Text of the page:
I’m one of the legions of TV watchers addicted to Call The Midwife. It’s gritty and real. In spite of the historical context, it deals with issues important today, issues of women’s health and the monumental role of childbearing in women’s lives.
But even being a big fan, I was unaware that the series grew out of Jennifer Worth’s book, Call The Midwife: A Memoir of Birth, Joy, and Hard Times, until I read this week’s issue of The New Yorker.
Given my recent blog on First Women, I noticed the cover right away. In browsing the issue, I came across a two-page article by Emily Nussbaum: “Crowning Glory: The sneaky radicalism of Call the Midwife.”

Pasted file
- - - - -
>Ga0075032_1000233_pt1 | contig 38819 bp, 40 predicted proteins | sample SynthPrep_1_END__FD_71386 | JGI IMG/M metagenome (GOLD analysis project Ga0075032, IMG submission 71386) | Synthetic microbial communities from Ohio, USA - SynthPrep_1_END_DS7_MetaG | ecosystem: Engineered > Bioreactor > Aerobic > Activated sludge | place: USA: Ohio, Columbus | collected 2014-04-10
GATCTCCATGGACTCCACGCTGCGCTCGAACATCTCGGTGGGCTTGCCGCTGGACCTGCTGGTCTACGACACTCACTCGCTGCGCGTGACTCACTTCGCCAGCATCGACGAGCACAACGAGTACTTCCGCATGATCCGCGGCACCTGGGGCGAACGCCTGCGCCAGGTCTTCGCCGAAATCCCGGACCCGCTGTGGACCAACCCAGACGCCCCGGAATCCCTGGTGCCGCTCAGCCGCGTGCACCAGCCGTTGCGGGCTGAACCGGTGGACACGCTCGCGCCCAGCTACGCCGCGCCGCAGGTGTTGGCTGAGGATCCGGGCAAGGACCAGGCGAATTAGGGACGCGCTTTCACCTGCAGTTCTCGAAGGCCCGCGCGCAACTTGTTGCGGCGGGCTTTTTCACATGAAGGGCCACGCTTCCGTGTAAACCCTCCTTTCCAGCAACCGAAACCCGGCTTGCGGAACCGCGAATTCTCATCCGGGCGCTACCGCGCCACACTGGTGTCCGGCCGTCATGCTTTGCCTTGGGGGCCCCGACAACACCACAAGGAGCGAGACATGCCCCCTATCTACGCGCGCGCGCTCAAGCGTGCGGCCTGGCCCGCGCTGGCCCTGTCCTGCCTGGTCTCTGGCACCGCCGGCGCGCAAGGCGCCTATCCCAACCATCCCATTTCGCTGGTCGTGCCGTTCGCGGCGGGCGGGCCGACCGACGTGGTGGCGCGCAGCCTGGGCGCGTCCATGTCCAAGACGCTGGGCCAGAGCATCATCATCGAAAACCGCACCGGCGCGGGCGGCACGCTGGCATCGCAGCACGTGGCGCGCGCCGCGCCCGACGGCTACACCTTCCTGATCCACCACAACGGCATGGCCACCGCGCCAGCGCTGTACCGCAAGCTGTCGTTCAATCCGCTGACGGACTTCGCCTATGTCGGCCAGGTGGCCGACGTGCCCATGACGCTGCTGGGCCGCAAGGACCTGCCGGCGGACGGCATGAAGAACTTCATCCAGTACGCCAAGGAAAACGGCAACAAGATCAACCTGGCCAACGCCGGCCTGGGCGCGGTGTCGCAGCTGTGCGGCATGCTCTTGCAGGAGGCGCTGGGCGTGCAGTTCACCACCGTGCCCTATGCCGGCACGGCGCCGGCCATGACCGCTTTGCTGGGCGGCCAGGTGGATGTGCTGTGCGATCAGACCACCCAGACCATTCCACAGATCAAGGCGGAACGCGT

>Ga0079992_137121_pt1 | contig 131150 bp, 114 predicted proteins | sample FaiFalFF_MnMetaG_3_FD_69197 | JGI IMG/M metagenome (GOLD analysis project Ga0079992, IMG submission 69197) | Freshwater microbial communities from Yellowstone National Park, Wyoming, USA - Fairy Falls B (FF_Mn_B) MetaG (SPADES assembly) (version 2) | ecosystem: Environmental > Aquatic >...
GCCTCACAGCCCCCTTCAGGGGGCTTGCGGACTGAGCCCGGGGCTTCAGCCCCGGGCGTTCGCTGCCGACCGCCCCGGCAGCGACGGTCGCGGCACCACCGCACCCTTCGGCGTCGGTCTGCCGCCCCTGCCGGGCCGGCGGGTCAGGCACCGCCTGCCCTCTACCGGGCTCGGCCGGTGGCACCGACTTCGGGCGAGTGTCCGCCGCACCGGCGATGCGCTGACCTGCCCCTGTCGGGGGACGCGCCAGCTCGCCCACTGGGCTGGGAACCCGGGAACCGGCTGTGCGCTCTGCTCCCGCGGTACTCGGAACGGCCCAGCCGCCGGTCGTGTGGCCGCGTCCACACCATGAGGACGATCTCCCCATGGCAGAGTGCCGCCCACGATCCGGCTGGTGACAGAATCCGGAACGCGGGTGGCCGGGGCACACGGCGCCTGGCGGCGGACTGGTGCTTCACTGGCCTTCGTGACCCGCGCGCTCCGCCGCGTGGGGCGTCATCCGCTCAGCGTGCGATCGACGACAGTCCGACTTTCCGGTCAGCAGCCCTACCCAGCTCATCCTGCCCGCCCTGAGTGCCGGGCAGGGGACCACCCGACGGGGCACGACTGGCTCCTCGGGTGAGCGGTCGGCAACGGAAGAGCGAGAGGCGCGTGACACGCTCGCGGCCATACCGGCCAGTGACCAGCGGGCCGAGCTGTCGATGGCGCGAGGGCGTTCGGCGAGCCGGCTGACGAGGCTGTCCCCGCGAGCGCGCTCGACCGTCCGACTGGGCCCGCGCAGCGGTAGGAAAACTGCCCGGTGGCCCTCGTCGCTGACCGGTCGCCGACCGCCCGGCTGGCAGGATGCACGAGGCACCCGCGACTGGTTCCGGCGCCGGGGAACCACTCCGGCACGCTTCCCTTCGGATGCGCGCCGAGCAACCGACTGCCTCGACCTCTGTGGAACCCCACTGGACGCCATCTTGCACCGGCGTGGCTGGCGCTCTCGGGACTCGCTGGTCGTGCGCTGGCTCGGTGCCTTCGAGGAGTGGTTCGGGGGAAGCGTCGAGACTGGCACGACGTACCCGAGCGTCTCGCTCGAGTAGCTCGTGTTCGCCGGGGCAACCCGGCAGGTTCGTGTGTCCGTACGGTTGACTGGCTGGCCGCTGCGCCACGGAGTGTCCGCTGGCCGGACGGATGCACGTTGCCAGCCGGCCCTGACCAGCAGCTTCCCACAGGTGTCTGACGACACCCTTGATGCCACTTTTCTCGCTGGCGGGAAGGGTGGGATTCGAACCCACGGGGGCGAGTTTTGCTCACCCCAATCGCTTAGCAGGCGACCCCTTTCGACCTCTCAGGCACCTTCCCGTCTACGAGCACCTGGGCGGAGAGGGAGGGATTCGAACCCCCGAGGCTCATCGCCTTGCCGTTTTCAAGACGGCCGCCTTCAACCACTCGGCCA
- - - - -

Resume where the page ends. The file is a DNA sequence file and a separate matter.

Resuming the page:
Nussbaum wrote succinctly and powerfully about the TV series. She called the bloody, gory images set against a backdrop of tender, socially conscious humanism a “metonym” for the series. Every episode delves into “female reproductive experience. . . politicizing matters more often left personal, and vice versa.” For me, one of the most powerful things Nussbaum said was, “It treats invisible women—old women, poor women, homely mums—as rich wells of drama.” This is the sort of thing readers hunger for and writers should seek to exploit in their stories.
I haven’t read Jennifer Worth’s book, but I intend to. Having spawned this captivating series, it’s likely to be the best kind of memoir—a true story as gripping as well-written fiction.